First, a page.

Follow-Up to the All-Powerful Mother

After last week’s post on the All-Powerful Mother, I started to think about how we, as mothers, can ensure that we are setting ourselves up for success in our interactions with our husband and children. If it is really true that we “possess tremendous power to make life miserable or joyous” for our families, then we need to be intentional about making sure that we are physically, mentally, and spiritually healthy ourselves. How can we do this?

Of course, daily prayer is always the best place to start, and regularly receiving the sacraments of holy Eucharist and Confession are also crucial. After these essentials, however, everyone’s needs are going to be different and will vary depending on temperament, stage of life, etc. If I am a nursing mother of 2 young children, I am going to have very specific needs when it comes to nutrition and sleep, for example. In order to set myself up for success, I will need to make sure that I can nap at some point during the day, eat and drink plenty, and take care of my physical recovery after giving birth. Another example could relate to temperament; if I am an extrovert, I will need to make sure that I am engaged in playgroups and nights out with my friends in order to feel energized. If I am an introvert, on the other hand, while I may still enjoy participating in activities, I will need to make sure that I have at least 10 minutes to myself every day in order to re-charge, or else I will feel physically and mentally exhausted all of the time.

My challenge for each of you today is to take some time to figure out what your needs are – physically, mentally, and spiritually – and to write them down. If you’re stumped, think about your “good days” and your “bad days.” What are the triggers that set you off on a downward spiral? Lack of sleep or exercise? Busy schedules? Feeling isolated from your friends? Messy house? Now, think about what helps you to remain joyful and patient in your daily family life. Is it frequent conversations with your husband? Regular exercise? Small, thoughtful gifts or acts of service from your friends or spouse? There are no right or wrong answers here, and believe me, it isn’t selfish to do a self-assessment like this once in awhile. You are simply taking the time to be honest with yourself, with the greater goal of becoming a more joyful and peaceful individual. Who could argue with that?!

Once you have come up with a couple of items, bring your list to prayer and ask God to help you come up with a plan of action. You may start with just one or two small goals that will help you in your daily life, but the point is to be intentional about what you need in order to set yourself up for success. Daily life as a mother can be tough, and there are many trials that will come. Our children need us to remain joyful and steadfast through it all, and we need to be honest about how we can make this happen!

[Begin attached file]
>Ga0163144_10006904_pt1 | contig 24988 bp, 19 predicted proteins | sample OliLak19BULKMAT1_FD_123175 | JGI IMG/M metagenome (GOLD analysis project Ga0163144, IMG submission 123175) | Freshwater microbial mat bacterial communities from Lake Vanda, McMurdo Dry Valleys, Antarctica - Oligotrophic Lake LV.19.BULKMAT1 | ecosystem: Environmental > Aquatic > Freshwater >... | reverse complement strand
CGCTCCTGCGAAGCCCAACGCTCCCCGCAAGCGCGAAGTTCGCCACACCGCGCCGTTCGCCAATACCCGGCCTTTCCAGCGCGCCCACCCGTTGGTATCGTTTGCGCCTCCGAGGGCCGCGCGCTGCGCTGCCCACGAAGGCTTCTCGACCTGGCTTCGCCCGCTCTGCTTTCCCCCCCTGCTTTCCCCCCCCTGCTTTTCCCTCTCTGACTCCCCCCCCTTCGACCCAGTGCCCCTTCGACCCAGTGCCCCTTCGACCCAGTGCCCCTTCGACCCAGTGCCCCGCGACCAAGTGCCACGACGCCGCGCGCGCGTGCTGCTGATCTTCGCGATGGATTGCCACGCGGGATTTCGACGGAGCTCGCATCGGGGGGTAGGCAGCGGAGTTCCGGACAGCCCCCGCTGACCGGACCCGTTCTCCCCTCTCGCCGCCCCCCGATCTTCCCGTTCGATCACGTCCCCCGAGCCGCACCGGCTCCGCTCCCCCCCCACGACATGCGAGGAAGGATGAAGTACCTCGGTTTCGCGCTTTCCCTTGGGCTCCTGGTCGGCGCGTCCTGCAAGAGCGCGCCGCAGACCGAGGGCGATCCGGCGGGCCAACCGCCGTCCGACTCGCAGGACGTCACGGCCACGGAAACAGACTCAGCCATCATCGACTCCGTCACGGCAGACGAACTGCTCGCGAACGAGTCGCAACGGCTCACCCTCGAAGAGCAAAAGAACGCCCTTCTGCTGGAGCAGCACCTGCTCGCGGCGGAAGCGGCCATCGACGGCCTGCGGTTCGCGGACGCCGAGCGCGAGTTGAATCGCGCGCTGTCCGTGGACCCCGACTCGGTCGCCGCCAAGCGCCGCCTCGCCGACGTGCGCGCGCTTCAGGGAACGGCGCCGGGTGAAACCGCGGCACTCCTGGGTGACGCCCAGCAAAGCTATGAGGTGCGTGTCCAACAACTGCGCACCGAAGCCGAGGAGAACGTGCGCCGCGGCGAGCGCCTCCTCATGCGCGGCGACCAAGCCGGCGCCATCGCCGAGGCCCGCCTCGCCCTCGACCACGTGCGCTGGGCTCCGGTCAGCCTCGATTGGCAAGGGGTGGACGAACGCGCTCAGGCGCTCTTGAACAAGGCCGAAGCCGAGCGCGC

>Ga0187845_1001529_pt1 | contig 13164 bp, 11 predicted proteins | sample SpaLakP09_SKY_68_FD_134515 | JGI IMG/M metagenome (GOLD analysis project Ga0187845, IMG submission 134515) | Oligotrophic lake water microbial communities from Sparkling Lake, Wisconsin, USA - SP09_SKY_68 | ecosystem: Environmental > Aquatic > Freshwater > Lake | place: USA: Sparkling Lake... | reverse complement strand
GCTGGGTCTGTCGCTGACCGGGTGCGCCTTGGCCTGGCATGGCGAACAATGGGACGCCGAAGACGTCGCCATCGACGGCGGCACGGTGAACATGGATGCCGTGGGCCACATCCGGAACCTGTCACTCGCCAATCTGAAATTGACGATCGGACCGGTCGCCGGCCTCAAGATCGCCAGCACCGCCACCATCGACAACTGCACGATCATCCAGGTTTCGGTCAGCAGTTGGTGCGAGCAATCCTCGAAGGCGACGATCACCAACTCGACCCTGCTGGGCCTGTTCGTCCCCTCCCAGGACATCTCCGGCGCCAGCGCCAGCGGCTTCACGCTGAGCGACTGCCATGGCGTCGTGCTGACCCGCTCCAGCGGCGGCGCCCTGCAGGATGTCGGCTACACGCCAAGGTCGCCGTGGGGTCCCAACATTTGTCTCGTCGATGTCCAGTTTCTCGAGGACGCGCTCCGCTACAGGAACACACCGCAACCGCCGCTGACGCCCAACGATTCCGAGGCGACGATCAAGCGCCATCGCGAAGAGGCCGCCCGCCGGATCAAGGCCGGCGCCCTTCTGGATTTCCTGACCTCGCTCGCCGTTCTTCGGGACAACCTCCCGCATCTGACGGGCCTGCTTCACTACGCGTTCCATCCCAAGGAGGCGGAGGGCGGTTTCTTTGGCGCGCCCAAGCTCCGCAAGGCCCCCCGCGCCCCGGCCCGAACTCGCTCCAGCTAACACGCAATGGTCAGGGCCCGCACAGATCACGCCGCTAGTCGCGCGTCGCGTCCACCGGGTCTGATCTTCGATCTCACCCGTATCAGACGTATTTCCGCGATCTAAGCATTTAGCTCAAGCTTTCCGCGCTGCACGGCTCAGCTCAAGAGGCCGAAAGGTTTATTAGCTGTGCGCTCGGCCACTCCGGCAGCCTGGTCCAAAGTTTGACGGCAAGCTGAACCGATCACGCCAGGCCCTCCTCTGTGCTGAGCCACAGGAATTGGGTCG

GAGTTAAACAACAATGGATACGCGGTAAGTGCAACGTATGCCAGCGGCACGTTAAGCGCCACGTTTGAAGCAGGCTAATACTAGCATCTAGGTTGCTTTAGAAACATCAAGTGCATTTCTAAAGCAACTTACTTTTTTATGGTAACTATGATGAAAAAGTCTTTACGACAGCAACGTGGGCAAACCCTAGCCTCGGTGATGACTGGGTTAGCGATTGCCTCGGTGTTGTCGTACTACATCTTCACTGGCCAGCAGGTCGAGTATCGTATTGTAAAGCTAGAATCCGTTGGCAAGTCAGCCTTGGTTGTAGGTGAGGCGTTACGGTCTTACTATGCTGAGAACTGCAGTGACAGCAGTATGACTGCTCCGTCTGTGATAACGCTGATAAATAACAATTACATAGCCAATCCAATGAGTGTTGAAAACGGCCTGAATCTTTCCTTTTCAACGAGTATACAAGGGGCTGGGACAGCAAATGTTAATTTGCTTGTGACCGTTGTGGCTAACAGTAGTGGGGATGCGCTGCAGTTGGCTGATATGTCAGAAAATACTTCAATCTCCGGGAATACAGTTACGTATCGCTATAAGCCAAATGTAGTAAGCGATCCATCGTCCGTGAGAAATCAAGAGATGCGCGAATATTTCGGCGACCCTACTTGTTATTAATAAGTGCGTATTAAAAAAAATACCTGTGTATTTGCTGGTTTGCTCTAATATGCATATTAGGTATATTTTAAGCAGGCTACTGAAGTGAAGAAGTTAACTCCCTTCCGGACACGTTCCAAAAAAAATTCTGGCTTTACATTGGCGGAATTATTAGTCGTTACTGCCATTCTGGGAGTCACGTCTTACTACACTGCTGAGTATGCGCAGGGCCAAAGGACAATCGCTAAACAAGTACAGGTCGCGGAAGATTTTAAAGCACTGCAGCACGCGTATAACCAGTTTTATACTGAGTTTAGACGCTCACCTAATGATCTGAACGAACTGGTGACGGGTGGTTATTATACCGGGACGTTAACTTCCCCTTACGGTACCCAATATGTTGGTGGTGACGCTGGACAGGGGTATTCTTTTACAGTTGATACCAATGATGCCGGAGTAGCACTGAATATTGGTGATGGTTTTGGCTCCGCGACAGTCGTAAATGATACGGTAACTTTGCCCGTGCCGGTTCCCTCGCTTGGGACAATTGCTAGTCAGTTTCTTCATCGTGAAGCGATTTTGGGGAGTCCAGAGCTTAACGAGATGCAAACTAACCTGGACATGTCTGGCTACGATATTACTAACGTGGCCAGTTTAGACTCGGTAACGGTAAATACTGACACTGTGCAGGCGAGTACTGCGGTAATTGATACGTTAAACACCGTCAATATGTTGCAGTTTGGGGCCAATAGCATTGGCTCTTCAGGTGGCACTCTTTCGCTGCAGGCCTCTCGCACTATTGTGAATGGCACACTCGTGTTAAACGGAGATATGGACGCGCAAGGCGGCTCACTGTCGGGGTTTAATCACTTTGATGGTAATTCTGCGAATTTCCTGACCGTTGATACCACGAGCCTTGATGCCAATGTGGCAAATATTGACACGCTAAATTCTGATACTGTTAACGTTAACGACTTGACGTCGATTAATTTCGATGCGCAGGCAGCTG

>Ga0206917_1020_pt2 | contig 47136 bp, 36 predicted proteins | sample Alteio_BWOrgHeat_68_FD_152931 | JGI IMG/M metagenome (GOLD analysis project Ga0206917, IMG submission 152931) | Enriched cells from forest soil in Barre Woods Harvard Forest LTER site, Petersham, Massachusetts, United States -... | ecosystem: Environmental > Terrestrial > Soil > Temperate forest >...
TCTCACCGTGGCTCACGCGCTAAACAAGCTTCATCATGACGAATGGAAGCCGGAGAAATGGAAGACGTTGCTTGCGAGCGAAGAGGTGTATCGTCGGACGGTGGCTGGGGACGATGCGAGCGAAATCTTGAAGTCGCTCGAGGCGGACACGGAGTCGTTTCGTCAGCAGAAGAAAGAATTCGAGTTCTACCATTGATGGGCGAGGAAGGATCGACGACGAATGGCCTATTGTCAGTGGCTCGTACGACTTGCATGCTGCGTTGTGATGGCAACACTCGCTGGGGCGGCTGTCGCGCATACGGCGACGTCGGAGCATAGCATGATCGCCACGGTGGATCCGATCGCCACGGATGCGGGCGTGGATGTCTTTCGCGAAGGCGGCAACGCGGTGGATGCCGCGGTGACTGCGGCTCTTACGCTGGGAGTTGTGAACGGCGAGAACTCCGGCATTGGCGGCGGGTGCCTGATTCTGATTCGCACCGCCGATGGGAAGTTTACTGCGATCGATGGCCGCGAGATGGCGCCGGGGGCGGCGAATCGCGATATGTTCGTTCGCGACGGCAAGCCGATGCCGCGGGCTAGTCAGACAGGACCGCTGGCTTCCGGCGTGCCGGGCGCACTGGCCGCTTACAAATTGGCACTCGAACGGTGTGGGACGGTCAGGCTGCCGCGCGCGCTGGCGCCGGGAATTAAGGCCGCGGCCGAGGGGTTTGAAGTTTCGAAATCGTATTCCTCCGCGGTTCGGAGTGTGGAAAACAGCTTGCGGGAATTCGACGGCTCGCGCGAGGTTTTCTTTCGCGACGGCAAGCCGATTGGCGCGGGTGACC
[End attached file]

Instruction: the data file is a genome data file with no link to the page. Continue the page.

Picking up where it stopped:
Our Lady, Help of Christians, pray for us!

  • Juris Mater

    Katrina, I LOVE this, thank you for sharing both your wisdom and your professional expertise in encouraging us to replenish ourselves. It’s so important–we can’t give what we don’t have, so everyone suffers if mom is constantly beyond burned out.

  • http://www.buildingcathedrals.com/ Kellie

    Great words of wisdom here. We need to take the time to care for ourselves, and to pray about what we really need (vs. want) on a regular basis, and how those things can be worked into our routine. I think moms who fail to self assess like this wind up burned out, stressed out, and depressed, and then they cannot give others what they need.

  • Bethany

    Kat, I love the recommendation you gave to take what we assess and offer it to God. In the past, I might have prayed for God to show me areas needing more attention, but never have I taken my eventual list and prayed how He might help me fulfill my needs. Beautiful! I’m going to remember this…

  • XY

    I think the direction of this post is 95% spot-on, but there’s a cultural trap I want to explicitly mark off. In political philosophy, “need” describes a three-part relationship of the form A needs B to do C, e.g. Congress needs the executive branch to carry out the law. Historically with the rise of psychology in the twentieth century, people began to speak of concepts like “developmental needs,” “psychological needs,” and “survival needs,” e.g. infants need frequent warm physical touch to feel safe or to create a safe foundation for containing frustration to mature, etc. Often, the goal of the need, the C part of the equation, was implied, but over time, we’ve lost sight of it. And now “needs” have become almost free floating amorphous abstractions. If we’re not careful, we can forget their original purposes and have a hard time prioritizing. So if you’re feeling “needy,” remember that most days you don’t ready need all that much to survive. And while it takes more to thrive, there are many different ways to reach different goals of various import, so you might “need” less than you think. By integrating your sense of “need” with your goals, you can strike a balance in your thinking between intro- and outrospection.

    I think that children definitely need mothers and/or other caregivers to provide a “good enough” warm and stable “holding environment” in order to reach their full potential as adults, but I don’t think that requires mothers to constantly shine rays of benevolence and emotional health. Mothers are ultra-important and ultra-powerful, but they’re not and don’t need to be omnipotent to raise wonderful offspring.

  • buildingcathedralstexasmommy

    This is a great thing to think about at the beginning of a year, when we are establishing new routines for our families and selves! Thank you!


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